Exporting guide to Nigeria
Demand for UK goods
Nigeria is the second largest African market for UK goods (UN comtrade 2019). UK companies are well known and UK brands in high demand.
Total exports from the UK to Nigeria amounted to £2.2bn in the 12 months ending September 2021, up 7.7% on the previous year (ONS, Q3 2021). Sectors offering particular opportunities to UK companies include energy, infrastructure and agri-technology.
Diversification means opportunity
UK expertise in engineering, science and technology means UK companies are well positioned to partner with Nigeria, as the government emphasises economic diversification to reduce the country’s dependence on oil.
The government's Economic Growth and Recovery Plan has outlined 60 initiatives. These are centred on agriculture, industrialisation, energy and social investment, creating more opportunities within increased public-private partnerships.
The Nigerian economy grew by 2.6% in 2021, and is predicted to expand by 2.7% in 2022 (IMF, projected figures, last updated: October 2021). This should lead to increased spending power among the Nigerian population, which in turn should benefit UK exporters.
Nigeria: at a glance
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Opportunities for UK exporters
There are opportunities for UK companies across a broad range of industries, and particularly in the following sectors:
Nigeria is home to one of the largest oil and gas reserves in the world. Gas production reached 1,653 billion cubic feet in 2017 (Rystad Energy, Fitch Solutions, fDI markets, 2018), and is expected to increase substantially in the coming years. The government aims to increase gas production and the development of gas infrastructure in order to support the power sector.
Privatisation of power
The current Nigerian network is unable to cope with the demands of population growth. Consequently, the government has privatised parts of the power sector to encourage investment, particularly in the sphere of transmission infrastructure. This has created market opportunities and chances for more joint ventures.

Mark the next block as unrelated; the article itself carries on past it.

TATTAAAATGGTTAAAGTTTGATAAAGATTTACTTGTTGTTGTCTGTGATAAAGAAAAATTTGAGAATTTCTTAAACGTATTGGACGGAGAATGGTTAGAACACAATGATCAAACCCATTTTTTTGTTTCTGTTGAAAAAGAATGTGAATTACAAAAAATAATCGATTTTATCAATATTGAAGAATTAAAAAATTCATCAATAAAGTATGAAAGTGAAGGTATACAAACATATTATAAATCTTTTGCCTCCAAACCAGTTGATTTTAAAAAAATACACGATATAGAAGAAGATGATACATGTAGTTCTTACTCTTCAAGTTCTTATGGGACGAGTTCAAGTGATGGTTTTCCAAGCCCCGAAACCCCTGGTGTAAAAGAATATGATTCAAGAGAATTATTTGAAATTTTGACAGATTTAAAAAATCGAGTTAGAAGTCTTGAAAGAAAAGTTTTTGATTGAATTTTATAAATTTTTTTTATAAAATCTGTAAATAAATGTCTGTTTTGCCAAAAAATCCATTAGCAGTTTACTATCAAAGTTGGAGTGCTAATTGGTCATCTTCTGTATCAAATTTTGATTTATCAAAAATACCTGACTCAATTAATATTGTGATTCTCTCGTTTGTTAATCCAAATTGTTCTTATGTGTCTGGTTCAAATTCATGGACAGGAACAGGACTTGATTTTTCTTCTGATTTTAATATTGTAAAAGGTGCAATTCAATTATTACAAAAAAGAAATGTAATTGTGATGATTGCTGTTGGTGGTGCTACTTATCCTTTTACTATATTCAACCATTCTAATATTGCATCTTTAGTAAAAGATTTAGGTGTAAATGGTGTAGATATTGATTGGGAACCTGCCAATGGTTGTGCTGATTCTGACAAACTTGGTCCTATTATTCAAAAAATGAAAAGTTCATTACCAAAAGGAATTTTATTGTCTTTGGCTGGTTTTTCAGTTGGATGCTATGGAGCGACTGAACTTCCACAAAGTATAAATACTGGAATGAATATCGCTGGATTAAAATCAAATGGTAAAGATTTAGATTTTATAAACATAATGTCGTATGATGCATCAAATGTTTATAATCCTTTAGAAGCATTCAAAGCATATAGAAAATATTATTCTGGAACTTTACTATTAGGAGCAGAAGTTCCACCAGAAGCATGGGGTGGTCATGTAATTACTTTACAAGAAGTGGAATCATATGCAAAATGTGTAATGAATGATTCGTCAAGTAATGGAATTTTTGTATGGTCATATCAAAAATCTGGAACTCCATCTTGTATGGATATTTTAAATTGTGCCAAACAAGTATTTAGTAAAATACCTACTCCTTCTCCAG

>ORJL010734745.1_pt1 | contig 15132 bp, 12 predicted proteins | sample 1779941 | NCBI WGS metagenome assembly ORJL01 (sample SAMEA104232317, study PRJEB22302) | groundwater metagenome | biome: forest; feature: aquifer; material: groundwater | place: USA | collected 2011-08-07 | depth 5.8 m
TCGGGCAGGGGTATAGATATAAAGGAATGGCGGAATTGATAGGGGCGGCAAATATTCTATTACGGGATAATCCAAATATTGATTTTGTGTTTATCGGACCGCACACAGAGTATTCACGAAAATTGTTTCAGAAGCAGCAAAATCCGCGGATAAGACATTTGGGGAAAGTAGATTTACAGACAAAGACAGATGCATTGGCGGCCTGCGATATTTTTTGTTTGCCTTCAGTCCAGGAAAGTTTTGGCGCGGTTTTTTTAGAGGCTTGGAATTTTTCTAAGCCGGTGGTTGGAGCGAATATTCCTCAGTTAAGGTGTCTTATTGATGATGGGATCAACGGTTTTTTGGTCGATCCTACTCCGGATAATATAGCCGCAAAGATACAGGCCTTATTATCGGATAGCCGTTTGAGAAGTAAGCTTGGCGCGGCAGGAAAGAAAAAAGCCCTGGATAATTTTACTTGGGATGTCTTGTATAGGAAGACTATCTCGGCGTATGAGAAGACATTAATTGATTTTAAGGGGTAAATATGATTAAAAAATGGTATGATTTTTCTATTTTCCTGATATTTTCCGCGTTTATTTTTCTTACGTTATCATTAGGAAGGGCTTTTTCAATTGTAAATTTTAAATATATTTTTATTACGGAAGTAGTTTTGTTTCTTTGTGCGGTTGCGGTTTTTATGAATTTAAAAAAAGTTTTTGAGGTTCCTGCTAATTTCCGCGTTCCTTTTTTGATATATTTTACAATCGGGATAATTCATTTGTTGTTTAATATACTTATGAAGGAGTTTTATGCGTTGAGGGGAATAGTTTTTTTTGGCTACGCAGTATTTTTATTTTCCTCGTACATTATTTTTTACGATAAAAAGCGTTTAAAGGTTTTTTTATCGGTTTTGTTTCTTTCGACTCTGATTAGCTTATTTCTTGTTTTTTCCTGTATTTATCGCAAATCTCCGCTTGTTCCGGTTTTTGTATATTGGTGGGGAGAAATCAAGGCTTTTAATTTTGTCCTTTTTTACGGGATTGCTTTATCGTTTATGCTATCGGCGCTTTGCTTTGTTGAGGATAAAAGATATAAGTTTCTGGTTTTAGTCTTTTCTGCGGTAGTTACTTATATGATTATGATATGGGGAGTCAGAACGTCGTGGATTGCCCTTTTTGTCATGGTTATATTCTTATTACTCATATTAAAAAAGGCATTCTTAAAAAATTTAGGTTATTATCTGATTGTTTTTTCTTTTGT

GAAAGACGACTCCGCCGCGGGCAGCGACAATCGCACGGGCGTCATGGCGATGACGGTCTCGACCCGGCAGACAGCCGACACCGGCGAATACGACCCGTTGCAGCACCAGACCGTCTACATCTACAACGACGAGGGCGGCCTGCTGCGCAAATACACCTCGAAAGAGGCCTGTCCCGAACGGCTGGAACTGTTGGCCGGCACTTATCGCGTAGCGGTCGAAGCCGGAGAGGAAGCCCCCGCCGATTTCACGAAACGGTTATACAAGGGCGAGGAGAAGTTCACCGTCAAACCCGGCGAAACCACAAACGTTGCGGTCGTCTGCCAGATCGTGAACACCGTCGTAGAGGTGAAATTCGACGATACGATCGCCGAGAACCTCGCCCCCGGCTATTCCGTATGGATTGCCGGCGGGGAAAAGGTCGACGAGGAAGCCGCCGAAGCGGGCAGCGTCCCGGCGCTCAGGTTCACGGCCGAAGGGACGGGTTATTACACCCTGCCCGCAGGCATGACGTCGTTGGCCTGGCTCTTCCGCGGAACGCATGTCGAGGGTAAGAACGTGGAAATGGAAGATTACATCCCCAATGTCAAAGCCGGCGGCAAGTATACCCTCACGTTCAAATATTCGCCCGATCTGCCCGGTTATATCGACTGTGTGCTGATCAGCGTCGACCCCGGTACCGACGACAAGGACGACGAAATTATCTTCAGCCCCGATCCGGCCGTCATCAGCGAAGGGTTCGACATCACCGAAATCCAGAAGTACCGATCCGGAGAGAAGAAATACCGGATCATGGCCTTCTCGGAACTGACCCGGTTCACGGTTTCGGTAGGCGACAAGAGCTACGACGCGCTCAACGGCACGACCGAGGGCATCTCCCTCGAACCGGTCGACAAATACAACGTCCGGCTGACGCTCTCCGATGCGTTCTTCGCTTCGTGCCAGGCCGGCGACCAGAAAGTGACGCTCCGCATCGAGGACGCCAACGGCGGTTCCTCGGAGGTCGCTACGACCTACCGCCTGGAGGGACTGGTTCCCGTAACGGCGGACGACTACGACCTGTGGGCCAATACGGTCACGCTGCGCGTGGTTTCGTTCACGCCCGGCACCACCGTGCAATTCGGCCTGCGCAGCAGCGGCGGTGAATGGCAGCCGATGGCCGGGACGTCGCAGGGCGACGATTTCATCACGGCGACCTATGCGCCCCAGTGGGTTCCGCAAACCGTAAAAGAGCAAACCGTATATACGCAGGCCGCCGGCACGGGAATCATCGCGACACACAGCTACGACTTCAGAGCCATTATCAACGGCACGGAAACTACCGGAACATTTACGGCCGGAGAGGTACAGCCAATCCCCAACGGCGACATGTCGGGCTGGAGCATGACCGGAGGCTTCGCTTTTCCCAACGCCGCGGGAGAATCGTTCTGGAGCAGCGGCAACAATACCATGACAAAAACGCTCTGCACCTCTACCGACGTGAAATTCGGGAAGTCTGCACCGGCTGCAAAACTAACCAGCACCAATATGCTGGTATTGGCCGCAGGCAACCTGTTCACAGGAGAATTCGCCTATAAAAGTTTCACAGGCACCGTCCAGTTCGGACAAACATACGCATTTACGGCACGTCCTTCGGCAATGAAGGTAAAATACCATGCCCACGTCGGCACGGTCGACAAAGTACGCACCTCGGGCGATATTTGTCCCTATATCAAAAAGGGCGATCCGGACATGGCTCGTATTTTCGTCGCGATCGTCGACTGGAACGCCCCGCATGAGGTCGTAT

Parts of the energy industry are still operating with dated equipment and technology. Rehabilitation, innovation and renewable energy schemes in the country are encouraged, and backed by international agencies including the African Development Bank. As such, they present valuable opportunities for UK companies.
Close ties to the stock market
The close commercial relationship between the UK and Nigeria led to the London Stock Exchange Group establishing a partnership with its Nigerian counterpart in 2014. This lets Nigerian companies dual list on both exchanges. It allows UK businesses to diversify capital-raising activities and trade on both markets, rather than relying solely on the domestic market.
Capital Market Master Plan
The Nigeria Securities Exchange Commission’s Capital Market Master Plan has led to significant changes in the market, with initiatives like the National Investors Protection Fund. This allows for more robust investor protection, to boost investor confidence.
Increased public-private partnerships
The Public Private-Partnership (PPP) Department of the Nigerian Federal Ministry of Works has outlined plans for a number of projects in highways and other sectors. These are looking to attract both private sector and foreign direct investment (FDI).
Nigeria’s growing population is driving the need for more public amenity initiatives. A variety of building and site development projects offer UK businesses the opportunity to provide materials and equipment, as well as consultancy and project management services.
Openings in a variety of sectors
The infrastructure gap cuts across all segments of the Nigerian economy and environment. There are opportunities for UK firms in sectors ranging from energy, transport and urban development to healthcare, agriculture and waste management.
Pro-investment government initiatives
The Nigerian government has set out its intention to reposition agriculture as the main sector to grow the economy. State governing bodies across the country have forged partnerships with local and international private sector companies to develop this plan.
Demand for UK goods and services
There’s a continuing need in Nigeria for UK companies to provide innovative technology as well as specialist agricultural equipment, education and training.
Increases in finance for farmers
To increase access to finance for smallholder farmers, substantial funds have been set aside by the government to support them, at a single-digit maximum interest rate. The Anchor Borrower's Programme will enable them to invest in advanced farming equipment, storage facilities, and quality fertilisers – all of which could be provided by UK businesses.